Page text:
3 Ways to Manage Multiple Narrators

A story told through the voices of various characters is a sure-fire way to capture different plots and different personalities in the same narrative, while engaging and exciting your readers. Here are the different ways that you can dance between the different voices in your narrative.

Alternative Chapters

You can switch between two (or more characters) by writing different chapters from different characters’ perspectives. This works particularly well when two characters are separate and then finally come together, such as Will Grayson, Will Grayson by John Green. This way you could see the perspective and better understand the distinct personalities of the two protagonists, as each chapter switched between their first-person perspectives, allowing for a more well-rounded experience of their two worlds colliding.

Likewise, this works well for complex storylines with multiple subplots, for example the A Song of Ice and Fire series by George R. R. Martin, which conveys the points of views of multiple characters through the books. If you find you have a large range of characters, and the readers would benefit from seeing the action through their different eyes, this could be a good way to make it easy to follow, while still ensuring multiple narrators.

Ensure the characters you choose to narrate will not only help move the plot along, but will add a depth of intrigue for the readers, such as by contradicting what another character has said, or seeing an event from a different and contrasting perspective.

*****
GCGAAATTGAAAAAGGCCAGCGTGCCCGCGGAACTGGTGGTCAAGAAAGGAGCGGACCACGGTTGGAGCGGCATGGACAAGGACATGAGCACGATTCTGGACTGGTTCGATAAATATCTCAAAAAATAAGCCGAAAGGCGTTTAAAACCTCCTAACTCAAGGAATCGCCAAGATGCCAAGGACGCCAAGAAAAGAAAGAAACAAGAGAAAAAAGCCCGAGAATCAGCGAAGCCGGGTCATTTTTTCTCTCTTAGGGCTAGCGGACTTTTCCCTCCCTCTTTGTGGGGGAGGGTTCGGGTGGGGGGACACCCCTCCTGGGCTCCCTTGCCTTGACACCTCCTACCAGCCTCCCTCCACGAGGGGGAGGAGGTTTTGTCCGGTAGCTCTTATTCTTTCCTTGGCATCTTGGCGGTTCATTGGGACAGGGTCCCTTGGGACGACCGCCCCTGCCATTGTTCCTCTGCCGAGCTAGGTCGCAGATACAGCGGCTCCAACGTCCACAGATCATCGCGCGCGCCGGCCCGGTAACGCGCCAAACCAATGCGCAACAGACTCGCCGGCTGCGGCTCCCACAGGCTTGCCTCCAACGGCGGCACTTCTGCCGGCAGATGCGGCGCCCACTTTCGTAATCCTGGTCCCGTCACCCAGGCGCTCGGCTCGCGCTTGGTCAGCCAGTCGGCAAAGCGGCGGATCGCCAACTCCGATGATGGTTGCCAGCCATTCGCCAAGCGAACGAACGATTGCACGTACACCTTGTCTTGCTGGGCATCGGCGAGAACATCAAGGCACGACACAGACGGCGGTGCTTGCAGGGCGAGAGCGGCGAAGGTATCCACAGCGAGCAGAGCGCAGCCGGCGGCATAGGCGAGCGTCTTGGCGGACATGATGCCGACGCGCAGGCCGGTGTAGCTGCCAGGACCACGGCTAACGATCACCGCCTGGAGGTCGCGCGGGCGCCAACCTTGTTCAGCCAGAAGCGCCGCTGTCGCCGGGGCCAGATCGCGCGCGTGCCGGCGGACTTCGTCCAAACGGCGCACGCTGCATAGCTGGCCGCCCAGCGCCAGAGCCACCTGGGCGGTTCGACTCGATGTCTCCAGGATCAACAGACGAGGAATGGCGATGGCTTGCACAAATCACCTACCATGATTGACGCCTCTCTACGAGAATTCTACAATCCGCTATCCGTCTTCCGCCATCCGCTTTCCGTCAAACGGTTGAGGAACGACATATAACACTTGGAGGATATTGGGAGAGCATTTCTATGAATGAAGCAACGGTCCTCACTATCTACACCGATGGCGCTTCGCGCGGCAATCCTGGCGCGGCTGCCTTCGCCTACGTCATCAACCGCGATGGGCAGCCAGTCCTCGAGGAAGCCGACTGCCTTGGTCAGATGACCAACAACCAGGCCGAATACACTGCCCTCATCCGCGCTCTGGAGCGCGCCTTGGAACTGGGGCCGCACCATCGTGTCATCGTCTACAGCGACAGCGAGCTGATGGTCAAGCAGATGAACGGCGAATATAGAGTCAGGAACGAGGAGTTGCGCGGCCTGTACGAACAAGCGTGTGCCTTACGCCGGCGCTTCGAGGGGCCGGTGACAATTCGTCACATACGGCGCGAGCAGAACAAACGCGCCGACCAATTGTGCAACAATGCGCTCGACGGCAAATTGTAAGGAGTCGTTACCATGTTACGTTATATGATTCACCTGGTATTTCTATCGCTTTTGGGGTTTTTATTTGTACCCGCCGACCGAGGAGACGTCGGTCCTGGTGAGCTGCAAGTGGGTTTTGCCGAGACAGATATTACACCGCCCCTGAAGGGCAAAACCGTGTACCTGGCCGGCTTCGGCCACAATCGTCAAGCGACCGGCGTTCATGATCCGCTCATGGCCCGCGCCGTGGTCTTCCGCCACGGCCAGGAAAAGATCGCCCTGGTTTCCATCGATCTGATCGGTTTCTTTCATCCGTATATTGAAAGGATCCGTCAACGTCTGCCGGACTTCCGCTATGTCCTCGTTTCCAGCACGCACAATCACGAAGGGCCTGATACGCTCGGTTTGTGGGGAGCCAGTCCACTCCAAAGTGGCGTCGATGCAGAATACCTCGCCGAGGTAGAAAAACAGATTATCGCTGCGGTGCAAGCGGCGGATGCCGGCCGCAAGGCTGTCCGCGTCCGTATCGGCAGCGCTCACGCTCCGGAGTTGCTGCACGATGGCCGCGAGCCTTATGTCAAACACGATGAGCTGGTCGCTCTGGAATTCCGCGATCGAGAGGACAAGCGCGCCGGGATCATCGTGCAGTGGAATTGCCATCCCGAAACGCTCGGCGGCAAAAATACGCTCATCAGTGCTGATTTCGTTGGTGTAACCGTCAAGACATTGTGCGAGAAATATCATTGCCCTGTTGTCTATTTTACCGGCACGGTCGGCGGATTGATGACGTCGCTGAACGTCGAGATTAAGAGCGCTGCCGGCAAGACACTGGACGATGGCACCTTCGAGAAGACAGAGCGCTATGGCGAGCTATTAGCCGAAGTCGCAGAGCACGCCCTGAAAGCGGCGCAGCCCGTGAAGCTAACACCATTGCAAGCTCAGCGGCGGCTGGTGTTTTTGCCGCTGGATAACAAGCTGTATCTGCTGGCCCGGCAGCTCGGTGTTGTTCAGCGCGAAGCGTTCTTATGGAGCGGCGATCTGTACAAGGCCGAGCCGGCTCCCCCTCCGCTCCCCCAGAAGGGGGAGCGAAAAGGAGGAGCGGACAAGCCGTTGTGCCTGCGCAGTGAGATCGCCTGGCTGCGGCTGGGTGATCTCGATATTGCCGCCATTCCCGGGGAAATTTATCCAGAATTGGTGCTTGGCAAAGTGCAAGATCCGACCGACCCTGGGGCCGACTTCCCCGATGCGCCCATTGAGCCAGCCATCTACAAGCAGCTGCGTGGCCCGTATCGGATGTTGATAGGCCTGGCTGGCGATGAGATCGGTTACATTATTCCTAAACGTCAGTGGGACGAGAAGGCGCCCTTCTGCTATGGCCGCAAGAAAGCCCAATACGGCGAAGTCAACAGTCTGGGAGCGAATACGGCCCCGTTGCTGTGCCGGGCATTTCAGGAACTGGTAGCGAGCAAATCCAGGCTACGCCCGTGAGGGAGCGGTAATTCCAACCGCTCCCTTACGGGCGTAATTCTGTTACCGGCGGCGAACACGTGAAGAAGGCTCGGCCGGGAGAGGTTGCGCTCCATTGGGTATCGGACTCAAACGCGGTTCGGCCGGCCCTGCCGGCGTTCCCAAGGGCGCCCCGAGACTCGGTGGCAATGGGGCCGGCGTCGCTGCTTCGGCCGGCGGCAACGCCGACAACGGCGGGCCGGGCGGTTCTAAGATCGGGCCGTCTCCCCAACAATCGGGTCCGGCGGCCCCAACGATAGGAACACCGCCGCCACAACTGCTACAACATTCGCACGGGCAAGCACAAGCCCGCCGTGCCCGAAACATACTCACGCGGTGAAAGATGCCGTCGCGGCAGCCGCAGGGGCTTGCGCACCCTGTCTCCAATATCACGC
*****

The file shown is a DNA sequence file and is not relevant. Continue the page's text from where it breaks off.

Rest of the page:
If you feel having whole chapters dedicated to different voices is too much, and you would rather dart between voices to capture short snippets of the story, you can use subheadings to distinctly notify when the point of view is changing. Simply putting the name of the character before writing their point of view will distinguish within chapters whose perspective you are reading and ensure it is easy to follow. Be wary that too much chopping and changing might be quite chaotic within a chapter, but likewise it can propel action and create tension and pace. Always make sure what you include from each characters is important and intentionally – don’t just waffle!

Splitting the Narrative

Choosing to split your whole book into parts can work really well if your story involves a twist or if you want to play around with the chronological order of your plot. Fingersmith by Sarah Walters changes perspective for the second part of the book following the plot twist you never saw coming. You could change perspective to tell the rest of the story from another character’s point of view, or use it to go back and recount the already-read events from a different angle. In doing so, the readers feel kept on their toes and driven to know what will happen next. Ensure it is clear to the reader when you are changing perspective, and make sure the voices (if using first person) are distinctly and characteristically different so your characters are enjoyable and well-written.

So whether it’s two, three or even ten characters’ perspective that you choose to write from in your story, always ensure you choose the right ones which will develop your plot and that will interest your reader. Not all readers enjoy multiple narrators, but when it’s done well, it can create the multi-faceted and twisting plot to keep readers on the edge of their chairs.

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